Figure 3. Localization of the identified splice-site mutation. Membrane topology of a Cav2.1 channel showing the predicted structure which includes four homologous domains (I–IV) with six transmembrane segments (S1–S6) in each domain. The position of the novel c.1913 + 2T > G variant is indicated as a red mark at the beginning of the S4–S5 linker of the II domain. Highlighted in red are shown the regions of the Cav2.1 channel that are predicted to be missed as a result of the mutation. The diagram also shows the localization of single nucleotide substitutions, truncating and splice-site mutations in the secondary structure of the Cav2.1α1 subunit. All CACNA1A missense, nonsense, and splice-site mutations that are depicted in the figure were collected from the HGMD database.
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Figure 4. The c.1913 + 2T > G variant deletes exon 14. The RT-PCR analysis of cDNA from patient and control fibroblast using primers flanking exon 14 detected a 259 bp product in the patient. The PCR product obtained from healthy control individuals was 391 bp. A 100 bp DNA ladder was used as a marker to estimate the amplicon size.
Figure 4. The c.1913 + 2T > G variant deletes exon 14. The RT-PCR analysis of cDNA from patient and control fibroblast using primers flanking exon 14 detected a 259 bp product in the patient. The PCR product obtained from healthy control individuals was 391 bp. A 100 bp DNA ladder was used as a marker to estimate the amplicon size.
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Figure 5. The mutation causes the total loss of function of the Cav2.1 channels. (A) Overlaid representative current traces recorded from a Xenopus laevis oocyte injected with wild-type or mutant cDNA for CaV2.1 and auxiliary subunits. Currents were elicited by a depolarizing ramp from –90 mV to +90 mV, lasting 1 s in duration. (B) Bar plot showing the peak whole-cell current amplitudes for the indicated channels. Notice that membrane currents could not be detected (N.D.) in any of the cells injected with mutant cDNA. (C) Bar plot showing the peak whole-cell current amplitudes recorded from oocytes injected with wild-type Cav2.1, co-injected with mutant cDNA (1:1 ratio), or injected with mutant cDNA, together with the accessory subunits. Three different batches of oocytes were collected, and the recorded currents were averaged (data are mean ± SE; for panel B, n = 30 for wild-type; n = 44 for mutant; for panel C, n = 36 for wild-type; n = 26 for wild-type+mutant; n = 59 for mutant; the statistical analysis of graph B revealed a significance of p < 00001, whereas the data reported in graph C were not statistically significant except for the mutant alone).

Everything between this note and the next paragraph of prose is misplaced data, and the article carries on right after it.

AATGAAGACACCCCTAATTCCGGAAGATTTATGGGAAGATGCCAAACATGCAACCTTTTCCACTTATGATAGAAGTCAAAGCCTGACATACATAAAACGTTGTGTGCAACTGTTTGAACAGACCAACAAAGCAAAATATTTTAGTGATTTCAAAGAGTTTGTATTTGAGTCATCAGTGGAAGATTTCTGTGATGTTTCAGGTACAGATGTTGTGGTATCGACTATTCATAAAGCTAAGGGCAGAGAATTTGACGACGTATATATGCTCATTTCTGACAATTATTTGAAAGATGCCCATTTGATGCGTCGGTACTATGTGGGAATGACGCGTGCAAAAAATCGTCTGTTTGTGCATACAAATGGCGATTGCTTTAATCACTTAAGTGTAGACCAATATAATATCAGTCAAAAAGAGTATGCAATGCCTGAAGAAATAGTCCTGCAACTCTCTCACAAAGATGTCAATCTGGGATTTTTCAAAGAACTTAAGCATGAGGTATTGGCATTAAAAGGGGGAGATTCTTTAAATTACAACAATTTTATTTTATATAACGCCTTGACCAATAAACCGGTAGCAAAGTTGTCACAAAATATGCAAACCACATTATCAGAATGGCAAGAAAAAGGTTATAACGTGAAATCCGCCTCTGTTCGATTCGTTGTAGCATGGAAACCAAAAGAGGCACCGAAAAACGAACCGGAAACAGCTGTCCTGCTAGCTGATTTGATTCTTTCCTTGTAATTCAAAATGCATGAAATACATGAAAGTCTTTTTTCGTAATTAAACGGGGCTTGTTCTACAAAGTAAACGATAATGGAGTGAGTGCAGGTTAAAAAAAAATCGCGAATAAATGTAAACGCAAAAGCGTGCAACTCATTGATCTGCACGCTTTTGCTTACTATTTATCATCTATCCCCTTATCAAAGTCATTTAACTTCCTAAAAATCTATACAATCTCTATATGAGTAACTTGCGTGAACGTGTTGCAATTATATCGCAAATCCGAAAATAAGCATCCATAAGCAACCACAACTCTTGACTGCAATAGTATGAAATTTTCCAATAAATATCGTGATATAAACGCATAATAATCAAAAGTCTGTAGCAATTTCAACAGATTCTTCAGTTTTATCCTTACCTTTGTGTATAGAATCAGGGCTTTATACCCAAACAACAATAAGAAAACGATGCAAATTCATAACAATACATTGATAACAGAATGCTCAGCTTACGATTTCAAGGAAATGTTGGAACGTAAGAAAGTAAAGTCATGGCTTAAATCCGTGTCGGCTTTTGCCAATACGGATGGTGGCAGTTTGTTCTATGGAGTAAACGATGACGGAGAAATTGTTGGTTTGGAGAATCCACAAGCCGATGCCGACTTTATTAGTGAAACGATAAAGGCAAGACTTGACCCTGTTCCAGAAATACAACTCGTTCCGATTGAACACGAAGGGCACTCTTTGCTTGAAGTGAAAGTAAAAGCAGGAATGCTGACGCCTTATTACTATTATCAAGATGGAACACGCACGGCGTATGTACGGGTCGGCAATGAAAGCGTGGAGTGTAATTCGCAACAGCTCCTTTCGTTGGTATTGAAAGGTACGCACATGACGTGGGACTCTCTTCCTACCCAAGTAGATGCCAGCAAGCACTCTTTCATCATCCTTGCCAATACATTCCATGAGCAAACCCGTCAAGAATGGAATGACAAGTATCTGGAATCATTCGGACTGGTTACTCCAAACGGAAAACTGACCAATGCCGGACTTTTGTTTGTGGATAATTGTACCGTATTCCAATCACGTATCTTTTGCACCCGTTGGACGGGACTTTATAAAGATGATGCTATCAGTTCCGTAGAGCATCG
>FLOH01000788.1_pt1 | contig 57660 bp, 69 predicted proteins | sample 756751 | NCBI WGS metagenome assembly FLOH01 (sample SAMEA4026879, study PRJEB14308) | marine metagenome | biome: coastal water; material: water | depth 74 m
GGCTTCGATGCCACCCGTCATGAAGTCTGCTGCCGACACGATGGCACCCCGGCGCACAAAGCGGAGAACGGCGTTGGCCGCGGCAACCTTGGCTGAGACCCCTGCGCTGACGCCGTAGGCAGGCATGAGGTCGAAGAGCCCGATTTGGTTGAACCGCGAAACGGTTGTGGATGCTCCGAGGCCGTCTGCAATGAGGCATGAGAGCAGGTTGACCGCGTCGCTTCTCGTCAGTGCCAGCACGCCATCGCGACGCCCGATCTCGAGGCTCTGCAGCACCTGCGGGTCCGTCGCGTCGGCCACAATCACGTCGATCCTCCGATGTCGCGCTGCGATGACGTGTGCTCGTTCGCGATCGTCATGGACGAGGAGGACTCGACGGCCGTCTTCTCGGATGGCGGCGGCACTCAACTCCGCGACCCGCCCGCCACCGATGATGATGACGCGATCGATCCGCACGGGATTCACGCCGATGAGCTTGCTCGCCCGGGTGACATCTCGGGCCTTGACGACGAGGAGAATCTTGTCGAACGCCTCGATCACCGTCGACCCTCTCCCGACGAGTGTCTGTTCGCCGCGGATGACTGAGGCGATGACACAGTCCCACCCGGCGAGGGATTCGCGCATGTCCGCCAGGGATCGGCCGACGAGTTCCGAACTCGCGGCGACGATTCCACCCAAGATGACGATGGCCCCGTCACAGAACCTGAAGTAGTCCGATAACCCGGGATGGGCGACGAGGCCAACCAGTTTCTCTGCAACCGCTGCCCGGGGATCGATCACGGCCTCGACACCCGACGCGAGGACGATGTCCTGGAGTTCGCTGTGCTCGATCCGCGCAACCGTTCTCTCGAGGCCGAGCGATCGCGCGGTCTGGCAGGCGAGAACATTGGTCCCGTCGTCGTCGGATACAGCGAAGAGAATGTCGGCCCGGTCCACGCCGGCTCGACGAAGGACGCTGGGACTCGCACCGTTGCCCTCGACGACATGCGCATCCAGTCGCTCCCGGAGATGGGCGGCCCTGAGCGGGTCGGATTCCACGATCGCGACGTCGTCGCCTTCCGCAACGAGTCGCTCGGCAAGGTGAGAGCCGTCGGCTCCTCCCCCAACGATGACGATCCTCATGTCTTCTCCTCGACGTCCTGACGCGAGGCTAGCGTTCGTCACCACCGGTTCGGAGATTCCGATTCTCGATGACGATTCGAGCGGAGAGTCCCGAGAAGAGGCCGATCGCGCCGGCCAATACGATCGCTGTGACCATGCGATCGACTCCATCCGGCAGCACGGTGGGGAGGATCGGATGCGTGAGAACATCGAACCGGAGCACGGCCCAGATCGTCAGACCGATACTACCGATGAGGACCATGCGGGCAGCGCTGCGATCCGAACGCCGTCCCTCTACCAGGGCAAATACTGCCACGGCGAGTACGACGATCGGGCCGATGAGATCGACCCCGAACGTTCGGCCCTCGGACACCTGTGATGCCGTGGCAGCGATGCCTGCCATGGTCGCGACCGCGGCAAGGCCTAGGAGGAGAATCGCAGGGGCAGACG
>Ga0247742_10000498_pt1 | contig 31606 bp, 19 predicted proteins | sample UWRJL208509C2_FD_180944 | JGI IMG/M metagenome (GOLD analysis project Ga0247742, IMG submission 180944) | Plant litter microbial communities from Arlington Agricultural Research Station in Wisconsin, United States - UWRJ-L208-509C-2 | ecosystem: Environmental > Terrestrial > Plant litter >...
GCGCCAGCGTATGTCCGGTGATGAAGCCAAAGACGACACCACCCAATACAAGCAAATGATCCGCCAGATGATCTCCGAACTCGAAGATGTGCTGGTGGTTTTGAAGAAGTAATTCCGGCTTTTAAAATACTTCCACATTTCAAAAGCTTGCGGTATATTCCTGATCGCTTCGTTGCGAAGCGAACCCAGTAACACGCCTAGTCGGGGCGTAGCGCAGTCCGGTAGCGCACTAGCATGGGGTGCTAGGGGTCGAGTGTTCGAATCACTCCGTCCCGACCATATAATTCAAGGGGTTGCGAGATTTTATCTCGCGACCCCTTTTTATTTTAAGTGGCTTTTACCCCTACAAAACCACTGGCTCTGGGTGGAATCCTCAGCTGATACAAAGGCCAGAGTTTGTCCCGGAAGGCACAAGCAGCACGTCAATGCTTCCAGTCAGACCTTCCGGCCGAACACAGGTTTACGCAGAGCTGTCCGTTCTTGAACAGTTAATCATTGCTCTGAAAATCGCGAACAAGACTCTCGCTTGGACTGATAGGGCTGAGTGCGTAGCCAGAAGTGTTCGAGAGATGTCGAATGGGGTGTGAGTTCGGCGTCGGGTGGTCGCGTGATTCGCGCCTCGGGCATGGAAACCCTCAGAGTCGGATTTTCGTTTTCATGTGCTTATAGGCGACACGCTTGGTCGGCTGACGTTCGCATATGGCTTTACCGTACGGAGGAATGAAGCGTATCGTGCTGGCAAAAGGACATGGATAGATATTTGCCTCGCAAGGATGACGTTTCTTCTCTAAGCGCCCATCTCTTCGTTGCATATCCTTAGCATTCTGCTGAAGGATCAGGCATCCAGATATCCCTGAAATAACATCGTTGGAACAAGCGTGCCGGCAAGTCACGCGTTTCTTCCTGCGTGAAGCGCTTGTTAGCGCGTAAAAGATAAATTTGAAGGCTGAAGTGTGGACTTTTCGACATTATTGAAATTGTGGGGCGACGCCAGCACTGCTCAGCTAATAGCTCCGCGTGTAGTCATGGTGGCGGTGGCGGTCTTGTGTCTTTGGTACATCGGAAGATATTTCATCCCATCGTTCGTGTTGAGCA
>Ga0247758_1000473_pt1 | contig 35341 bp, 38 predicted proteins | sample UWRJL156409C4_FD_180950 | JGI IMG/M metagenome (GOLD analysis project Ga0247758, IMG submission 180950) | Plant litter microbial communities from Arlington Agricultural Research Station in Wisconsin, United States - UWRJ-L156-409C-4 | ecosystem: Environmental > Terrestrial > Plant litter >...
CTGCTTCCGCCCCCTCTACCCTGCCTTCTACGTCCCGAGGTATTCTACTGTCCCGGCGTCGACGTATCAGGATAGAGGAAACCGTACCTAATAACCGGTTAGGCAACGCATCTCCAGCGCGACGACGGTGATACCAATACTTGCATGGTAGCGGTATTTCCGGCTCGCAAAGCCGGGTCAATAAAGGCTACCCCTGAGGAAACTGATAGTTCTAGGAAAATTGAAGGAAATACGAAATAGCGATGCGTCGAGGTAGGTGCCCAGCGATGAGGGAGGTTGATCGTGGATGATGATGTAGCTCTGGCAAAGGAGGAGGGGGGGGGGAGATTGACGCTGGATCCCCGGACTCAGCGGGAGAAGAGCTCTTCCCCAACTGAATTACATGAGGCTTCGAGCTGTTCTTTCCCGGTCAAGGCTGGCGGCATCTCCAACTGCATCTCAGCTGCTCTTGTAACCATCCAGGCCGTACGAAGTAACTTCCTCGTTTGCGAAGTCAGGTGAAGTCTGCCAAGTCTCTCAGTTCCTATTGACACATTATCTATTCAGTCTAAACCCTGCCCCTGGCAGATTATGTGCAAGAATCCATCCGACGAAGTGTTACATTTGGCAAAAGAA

Figure 5. The mutation causes the total loss of function of the Cav2.1 channels. (A) Overlaid representative current traces recorded from a Xenopus laevis oocyte injected with wild-type or mutant cDNA for CaV2.1 and auxiliary subunits. Currents were elicited by a depolarizing ramp from –90 mV to +90 mV, lasting 1 s in duration. (B) Bar plot showing the peak whole-cell current amplitudes for the indicated channels. Notice that membrane currents could not be detected (N.D.) in any of the cells injected with mutant cDNA. (C) Bar plot showing the peak whole-cell current amplitudes recorded from oocytes injected with wild-type Cav2.1, co-injected with mutant cDNA (1:1 ratio), or injected with mutant cDNA, together with the accessory subunits. Three different batches of oocytes were collected, and the recorded currents were averaged (data are mean ± SE; for panel B, n = 30 for wild-type; n = 44 for mutant; for panel C, n = 36 for wild-type; n = 26 for wild-type+mutant; n = 59 for mutant; the statistical analysis of graph B revealed a significance of p < 00001, whereas the data reported in graph C were not statistically significant except for the mutant alone).